If you read my last article, you learned that moderate drinking probably won’t add years to your life. Oh well.
Let me brighten things up by admitting that I could be wrong about alcohol and longevity. How? Well before I wrote my last article, I already believed that alcohol was unhealthy. This, in fact, creates perfect conditions for confirmation bias. My years of studying psychology tell me so. In other words, maybe I just dredged up some evidence to support my existing views.
Actually I hope I’m wrong. That would be great because I love red wine.
But this article is for enhancing longevity, not potentially nuking it. Interested? Cool, because you’ll find some highly credible advice here. And since my credibility is not exactly Nobel-laureate status, I’ll use other people’s credibility to get the job done. I’ll be like a professional cyclist drafting behind real experts. With their names attached to this article, I might actually persuade you on a point or two.
And even if I can’t, you’ll still enjoy reading about Mark Sisson and Laird Hamilton – two 50 plus specimens that could dominate me in most, if not all, physical endeavors.* You’ll also benefit from the advice of Ben Greenfield – a super athlete that might stay in his 30s forever. I’m 29 by the way, and I’m no slouch. I’m a tremendous slouch, however, next to those guys.
Anyways, let’s get to the good stuff, yes?
1) Sprint like Sisson
At 64, Mark Sisson is a titan of the ancestral health movement. Plus he’s aging like you might expect a titan to age. Which is to say: not very fast.
When it comes to running though, Sisson does go very fast. And by that I mean he sprints regularly. As you might have guessed, this type of exercise – called high intensity interval training (HIIT) – can enhance longevity. Let me give you some examples.
In one paper, researchers found that intense workouts decreased mortality risk in older Australians. In another recent study, researchers discovered that HIIT training not only reversed age-related decline in muscle tissue – it also boosted protein synthesis in other parts of the body. This is good for longevity because our DNA is programmed to manufacture less protein as we age. In other words, sprinting turns back the clock on our genes.
How much sprinting should you do? Sisson recommends one devastating interval workout about every 7 to 10 days. This allows for proper recovery in the context of, for instance, strength training. Seem like too long of a recovery period? Maybe you aren’t going hard enough. “Most people who want to sprint all the time,” writes Sisson, “aren’t really sprinting.”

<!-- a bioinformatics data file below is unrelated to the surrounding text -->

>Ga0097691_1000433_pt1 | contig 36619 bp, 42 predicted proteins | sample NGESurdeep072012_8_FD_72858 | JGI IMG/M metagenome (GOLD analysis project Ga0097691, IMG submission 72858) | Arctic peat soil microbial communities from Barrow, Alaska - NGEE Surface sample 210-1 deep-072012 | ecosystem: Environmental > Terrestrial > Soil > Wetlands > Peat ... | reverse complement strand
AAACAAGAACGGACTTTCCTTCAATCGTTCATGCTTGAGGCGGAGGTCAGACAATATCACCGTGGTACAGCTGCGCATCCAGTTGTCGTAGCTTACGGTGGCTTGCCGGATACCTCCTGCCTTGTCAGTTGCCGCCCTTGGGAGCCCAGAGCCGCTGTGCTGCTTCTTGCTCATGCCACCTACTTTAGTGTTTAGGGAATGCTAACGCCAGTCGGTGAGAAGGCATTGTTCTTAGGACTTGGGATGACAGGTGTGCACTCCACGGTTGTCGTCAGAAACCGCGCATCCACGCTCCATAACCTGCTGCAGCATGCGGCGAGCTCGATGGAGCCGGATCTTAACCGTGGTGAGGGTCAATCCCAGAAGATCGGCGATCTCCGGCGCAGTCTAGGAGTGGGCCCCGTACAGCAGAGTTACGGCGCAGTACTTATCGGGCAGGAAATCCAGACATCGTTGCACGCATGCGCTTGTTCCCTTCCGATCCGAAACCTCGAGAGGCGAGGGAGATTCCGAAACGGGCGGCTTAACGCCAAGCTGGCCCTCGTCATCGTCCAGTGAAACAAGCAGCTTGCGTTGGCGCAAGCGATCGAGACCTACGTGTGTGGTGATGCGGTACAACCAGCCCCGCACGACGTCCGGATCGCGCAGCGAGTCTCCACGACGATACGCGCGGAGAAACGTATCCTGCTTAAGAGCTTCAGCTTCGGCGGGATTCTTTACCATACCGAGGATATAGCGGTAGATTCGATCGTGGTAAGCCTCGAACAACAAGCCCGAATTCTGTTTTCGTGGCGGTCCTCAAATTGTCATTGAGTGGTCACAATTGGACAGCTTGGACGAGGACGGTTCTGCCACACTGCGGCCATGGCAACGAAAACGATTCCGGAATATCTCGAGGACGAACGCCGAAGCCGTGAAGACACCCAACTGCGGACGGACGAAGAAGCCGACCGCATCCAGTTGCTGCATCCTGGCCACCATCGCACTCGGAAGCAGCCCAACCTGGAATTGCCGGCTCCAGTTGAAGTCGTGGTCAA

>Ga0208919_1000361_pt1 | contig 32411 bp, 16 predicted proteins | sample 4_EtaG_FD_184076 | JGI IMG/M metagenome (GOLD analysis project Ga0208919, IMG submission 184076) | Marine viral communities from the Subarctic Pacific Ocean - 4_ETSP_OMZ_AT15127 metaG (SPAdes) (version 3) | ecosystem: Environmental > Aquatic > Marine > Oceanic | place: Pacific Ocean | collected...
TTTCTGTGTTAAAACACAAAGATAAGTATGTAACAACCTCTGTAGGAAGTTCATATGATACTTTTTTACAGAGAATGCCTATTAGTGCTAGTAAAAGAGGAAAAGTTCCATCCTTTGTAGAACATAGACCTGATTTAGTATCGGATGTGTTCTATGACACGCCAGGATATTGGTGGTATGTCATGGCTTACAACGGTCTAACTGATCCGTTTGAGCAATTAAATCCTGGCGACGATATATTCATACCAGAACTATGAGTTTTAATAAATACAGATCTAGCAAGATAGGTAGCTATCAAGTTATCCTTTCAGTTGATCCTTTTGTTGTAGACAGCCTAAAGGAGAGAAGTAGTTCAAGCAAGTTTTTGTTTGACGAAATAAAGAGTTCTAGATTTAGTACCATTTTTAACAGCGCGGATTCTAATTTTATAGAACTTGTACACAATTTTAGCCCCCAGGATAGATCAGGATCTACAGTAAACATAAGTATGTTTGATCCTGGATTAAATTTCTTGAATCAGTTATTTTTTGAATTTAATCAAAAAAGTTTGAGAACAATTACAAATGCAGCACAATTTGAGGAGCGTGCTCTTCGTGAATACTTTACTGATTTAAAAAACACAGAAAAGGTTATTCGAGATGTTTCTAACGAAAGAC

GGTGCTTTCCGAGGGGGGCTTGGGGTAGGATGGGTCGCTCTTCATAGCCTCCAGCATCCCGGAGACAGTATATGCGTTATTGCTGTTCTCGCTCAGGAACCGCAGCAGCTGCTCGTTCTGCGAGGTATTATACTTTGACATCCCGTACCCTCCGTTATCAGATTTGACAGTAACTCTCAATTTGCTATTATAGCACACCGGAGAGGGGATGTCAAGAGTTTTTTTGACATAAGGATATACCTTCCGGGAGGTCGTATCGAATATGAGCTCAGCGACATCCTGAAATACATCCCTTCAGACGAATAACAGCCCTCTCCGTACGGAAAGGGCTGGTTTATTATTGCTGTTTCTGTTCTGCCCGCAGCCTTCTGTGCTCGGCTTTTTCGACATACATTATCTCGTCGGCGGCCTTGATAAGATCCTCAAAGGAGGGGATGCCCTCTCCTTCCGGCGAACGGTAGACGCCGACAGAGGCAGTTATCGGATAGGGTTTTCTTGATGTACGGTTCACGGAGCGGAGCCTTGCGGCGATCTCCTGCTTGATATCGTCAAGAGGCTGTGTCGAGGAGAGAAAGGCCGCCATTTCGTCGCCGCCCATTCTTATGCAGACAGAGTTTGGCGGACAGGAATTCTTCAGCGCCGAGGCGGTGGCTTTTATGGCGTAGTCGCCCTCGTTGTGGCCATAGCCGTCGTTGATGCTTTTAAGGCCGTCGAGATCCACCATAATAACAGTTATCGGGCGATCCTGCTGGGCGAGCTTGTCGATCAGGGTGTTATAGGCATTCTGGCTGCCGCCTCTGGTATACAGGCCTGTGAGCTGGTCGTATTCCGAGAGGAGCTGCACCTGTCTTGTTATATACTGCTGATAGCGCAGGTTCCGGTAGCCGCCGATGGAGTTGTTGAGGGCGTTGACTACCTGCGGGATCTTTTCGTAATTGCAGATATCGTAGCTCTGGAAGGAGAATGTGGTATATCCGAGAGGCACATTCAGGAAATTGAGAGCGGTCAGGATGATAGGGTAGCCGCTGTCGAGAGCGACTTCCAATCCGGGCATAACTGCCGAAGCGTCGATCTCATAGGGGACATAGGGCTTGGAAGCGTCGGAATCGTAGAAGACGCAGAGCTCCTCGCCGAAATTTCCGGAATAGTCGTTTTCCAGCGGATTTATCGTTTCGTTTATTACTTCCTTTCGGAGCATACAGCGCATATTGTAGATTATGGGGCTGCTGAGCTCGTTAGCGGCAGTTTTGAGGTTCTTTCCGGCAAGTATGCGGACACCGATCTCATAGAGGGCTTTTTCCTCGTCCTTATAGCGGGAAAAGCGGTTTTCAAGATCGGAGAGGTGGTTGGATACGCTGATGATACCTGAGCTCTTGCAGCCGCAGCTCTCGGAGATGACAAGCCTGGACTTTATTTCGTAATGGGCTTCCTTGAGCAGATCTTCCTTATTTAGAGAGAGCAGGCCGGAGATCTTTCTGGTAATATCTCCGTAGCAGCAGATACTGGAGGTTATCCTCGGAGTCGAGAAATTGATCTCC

2) Learn like Laird
When I was learning to standup paddle board in Puerto Rico last year, I noticed my board had the word “Laird” inscribed on its surface. “You’re gonna be surfin’ like Laird Hamilton man,” the instructor joked. Then I went out on the water and surfed like Brian Stanton.
Unlike me, however, standup paddle boarding is one of many sports that big-wave legend Laird Hamilton has mastered. He’s like a 53 year old ultra-athletic kid. His secret? Never stop inventing, balancing on, and playing with an array of toys on both land and sea. Probably no one has learned more sports than Laird.
As it happens, this kind of physical-learning helps keep the brain young. German neuroscientists, in fact, just found that physical exercise slowed cognitive decline in the elderly. And of all the activities tested, learning an elaborate dance routine had the strongest brain-boosting effect. It’s on my list, I swear.
3) Control Blood Sugar Like Ben Greenfield
Health coach and biohacking phenom Ben Greenfield is not old. He’s in his mid 30s. But he makes my interest in longevity look like a weekend hobby. Greenfield has injected stem cells into his butt cheek. Need I say more?
Greenfield also recommends more, ahem, normal ways to stay young and prevent the onset of disease. One of those ways is to control blood sugar. This is important because if your blood sugar stays high for too long, you become insulin resistant. Insulin resistance refers to when insulin – a hormone used to transport glucose to your muscles, liver, etc. – stops doing its job. And when that happens, all that sugar gets stuck in your blood. Which increases your risk for cancer, dementia, and heart disease.
The easiest way to control blood sugar is to limit carbs. You need some carbs, however, to replenish muscle glycogen, promote quality sleep, and much more. So how do you control the glycemic response when you do consume carbs? Here are three tips, compliments of Ben Greenfield:
- Eat your carbs at night because that’s when you’re most insulin sensitive. This strategy also limits blood sugar fluctuations during the day.
- Do a hard workout – sprints, squats, Crossfit, etc. – a few hours before a carb-rich dinner. This will help drive the blood sugar out of the blood and into muscle tissue.
- Sprinkle cinnamon on your carbs. It will limit your blood sugar response to the meal. (Note: Greenfield recommends Ceylon cinnamon, but Cassia cinnamon is also effective**)
These anti-aging tips – sprint, learn, and control blood sugar – are simple. Which means you don’t have to spend 3 hours at the gym surrounded by drooling Neanderthals. You also don’t have to spend stupid money on cryotherapy or NAD supplements. Easy enough for me. I don’t have stupid money to spend anyway.
Nope. To improve your chances of becoming a lucid centenarian, just sprint once a week, keep learning new stuff, and pay scrupulous attention to your blood sugar. Just do what Mark Sisson, Laird Hamilton, and Ben Greenfield do. Your genes will take care of the rest.
*Maybe not tennis.
**Ferriss, T. (2012). The 4-hour body: an uncommon guide to rapid fat-loss, incredible sex, and becoming superhuman. New York: Harmony Books.